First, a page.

To make up for the fact that rapid tar sands oil mining is threatening caribou herds by destroying vast swaths of forest habitat in Alberta, the Canadian government has called for killing thousands of wolves.1
If Alberta Canada's tar sands oil fields are fully developed, an area of boreal rainforest the size of Florida will be eviscerated, leaving in its wake giant ponds of toxic wastewater.2
It's obvious why this would pose a massive threat to all wildlife species who reside there, including birds, wolves, woodland caribou and the iconic spirit bear.
But instead of preserving the habitat caribou need for their survival, the Canadian government's answer is to blaze ahead with tar sands oil extraction, and kill thousands of wolves who would naturally prey on the caribou. A paper released this week by the National Wildlife Federation reports that The Ministry of the Environment's plan calls for aerial shooting, and poisoning with bait laced with strychnine — a particularly painful type of poison.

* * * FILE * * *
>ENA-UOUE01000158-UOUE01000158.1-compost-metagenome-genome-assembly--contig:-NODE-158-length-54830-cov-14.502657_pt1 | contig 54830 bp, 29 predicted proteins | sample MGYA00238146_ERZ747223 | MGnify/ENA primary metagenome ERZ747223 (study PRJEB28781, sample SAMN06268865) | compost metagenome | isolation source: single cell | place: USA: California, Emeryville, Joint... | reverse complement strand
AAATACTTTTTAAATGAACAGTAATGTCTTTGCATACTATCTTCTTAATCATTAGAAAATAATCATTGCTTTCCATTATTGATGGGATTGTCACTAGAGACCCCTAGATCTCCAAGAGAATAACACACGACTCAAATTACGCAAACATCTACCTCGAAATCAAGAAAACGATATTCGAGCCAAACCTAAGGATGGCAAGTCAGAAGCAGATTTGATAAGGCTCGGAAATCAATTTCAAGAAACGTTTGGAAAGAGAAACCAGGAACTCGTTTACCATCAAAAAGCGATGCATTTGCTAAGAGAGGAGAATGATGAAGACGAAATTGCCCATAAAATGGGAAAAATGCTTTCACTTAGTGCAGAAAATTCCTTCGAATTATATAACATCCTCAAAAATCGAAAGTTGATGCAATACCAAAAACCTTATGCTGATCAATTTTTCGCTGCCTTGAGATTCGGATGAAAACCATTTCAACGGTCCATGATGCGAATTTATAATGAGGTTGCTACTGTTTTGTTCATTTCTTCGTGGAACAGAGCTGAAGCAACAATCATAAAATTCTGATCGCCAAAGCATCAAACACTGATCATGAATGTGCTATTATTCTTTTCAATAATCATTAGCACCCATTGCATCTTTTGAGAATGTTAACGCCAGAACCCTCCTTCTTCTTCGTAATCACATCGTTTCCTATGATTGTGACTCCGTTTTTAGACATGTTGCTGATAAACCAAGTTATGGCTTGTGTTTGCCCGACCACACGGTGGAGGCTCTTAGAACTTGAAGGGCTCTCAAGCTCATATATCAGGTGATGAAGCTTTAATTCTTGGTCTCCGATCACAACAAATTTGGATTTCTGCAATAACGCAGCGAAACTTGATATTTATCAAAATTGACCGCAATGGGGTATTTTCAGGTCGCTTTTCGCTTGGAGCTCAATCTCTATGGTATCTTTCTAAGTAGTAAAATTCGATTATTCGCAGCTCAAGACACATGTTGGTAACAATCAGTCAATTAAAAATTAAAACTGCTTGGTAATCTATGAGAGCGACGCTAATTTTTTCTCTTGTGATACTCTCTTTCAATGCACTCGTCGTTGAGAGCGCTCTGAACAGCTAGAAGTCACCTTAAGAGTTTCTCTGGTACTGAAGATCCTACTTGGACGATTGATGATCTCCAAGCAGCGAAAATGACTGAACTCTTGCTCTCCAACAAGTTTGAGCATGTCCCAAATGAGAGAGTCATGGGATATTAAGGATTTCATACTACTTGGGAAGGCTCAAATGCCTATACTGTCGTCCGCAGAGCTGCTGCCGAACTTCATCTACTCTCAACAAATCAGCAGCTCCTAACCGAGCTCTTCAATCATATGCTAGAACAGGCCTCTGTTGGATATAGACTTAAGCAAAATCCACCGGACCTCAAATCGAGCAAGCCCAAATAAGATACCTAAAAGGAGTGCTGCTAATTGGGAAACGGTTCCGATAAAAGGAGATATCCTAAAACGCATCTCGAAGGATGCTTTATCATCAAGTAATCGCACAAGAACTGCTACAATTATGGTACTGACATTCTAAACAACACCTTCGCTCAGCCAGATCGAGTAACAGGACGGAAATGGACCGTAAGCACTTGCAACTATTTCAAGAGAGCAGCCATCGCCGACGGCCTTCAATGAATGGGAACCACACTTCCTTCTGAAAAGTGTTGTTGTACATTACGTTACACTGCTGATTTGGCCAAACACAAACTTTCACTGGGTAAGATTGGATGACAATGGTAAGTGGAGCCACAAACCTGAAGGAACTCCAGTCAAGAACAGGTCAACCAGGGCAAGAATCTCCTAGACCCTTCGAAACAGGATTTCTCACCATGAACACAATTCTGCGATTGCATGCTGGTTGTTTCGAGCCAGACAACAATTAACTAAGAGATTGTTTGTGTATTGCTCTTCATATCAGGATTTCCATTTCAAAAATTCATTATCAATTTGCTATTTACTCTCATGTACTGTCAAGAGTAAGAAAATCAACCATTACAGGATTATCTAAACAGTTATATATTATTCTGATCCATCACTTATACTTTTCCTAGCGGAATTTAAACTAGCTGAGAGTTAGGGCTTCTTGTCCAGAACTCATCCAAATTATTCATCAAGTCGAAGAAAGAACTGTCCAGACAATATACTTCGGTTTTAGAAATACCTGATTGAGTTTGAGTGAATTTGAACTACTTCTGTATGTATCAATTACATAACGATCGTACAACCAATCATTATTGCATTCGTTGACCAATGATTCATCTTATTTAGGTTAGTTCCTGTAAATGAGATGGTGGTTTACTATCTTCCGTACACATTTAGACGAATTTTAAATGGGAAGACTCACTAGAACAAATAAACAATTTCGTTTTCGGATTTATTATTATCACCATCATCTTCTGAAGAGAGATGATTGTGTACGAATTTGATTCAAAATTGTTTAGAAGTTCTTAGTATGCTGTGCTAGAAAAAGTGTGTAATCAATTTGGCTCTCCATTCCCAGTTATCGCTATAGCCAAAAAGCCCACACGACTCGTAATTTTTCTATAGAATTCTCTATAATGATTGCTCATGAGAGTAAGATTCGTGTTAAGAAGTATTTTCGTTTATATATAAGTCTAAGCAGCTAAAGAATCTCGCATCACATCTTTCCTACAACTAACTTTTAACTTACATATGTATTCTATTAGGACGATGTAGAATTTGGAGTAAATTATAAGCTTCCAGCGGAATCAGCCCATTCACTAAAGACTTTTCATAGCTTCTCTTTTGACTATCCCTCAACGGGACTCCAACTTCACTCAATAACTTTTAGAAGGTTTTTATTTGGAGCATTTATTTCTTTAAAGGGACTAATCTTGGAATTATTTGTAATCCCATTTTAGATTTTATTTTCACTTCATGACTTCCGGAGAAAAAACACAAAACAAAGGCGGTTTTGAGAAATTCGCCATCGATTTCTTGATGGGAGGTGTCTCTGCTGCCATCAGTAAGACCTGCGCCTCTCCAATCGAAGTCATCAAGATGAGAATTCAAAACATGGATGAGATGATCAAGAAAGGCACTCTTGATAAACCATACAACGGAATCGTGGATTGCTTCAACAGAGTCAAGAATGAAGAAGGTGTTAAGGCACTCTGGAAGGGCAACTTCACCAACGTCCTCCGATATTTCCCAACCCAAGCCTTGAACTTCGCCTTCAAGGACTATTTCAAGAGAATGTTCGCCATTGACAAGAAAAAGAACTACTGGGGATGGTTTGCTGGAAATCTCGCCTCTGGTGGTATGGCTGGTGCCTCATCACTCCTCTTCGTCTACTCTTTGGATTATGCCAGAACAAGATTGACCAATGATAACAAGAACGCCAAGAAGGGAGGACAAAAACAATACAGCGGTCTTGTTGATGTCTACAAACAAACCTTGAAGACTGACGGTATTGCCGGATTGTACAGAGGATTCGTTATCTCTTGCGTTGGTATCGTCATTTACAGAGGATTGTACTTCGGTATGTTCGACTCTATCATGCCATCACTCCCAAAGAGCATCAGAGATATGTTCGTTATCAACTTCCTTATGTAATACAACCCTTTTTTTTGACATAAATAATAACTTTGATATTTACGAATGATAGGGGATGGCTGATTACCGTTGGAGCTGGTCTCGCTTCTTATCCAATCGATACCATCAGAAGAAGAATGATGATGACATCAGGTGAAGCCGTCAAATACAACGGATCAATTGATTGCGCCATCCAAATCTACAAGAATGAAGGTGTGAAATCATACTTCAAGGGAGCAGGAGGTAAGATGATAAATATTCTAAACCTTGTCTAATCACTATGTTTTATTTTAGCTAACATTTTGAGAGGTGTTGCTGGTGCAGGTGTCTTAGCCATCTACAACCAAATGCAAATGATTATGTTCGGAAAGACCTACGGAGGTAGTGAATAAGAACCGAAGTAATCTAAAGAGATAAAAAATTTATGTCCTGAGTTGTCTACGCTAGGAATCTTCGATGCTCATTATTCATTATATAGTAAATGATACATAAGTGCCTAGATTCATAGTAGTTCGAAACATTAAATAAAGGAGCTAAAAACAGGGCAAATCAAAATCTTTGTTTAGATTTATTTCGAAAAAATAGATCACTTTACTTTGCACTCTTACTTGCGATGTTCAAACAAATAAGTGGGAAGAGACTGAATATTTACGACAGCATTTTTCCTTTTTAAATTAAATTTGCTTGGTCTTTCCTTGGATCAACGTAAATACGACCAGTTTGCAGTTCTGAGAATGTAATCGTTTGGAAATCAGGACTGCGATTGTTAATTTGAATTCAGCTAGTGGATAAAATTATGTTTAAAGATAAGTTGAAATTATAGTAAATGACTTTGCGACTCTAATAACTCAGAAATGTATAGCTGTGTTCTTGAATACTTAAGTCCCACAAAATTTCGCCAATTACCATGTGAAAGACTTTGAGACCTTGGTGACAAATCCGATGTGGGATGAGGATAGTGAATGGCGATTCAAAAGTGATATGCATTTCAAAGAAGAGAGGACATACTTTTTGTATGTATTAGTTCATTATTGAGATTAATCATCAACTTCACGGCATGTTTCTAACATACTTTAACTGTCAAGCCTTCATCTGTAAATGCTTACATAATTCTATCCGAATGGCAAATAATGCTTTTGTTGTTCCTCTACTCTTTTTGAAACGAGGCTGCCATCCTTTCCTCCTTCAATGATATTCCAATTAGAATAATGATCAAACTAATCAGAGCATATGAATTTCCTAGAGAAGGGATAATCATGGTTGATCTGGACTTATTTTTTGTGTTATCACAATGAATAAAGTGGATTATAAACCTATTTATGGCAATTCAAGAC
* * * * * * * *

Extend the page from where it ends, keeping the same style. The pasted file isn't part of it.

This plan to kill wolves is a misguided, cruel response that does nothing to alleviate the greater problem: tar sands oil extraction is a huge threat to wildlife, local communities, and all of our futures.
But despite the clear negative consequences, the Canadian government continues working to rapidly expand tar sands production and sales, including promoting the Keystone XL Pipeline to export tar sands oil all over the world.
Understandably, this has begun to earn Canadian Prime Minister Stephen Harper, and many in the country's government, a negative reputation to which they are becoming increasingly sensitive.3
The Ministry of the Environment has not yet begun this planned wolf kill. With enough public pressure, we can get them to abandon the plan, and build the case for Canada to stop their devastating race to expand tar sands oil development.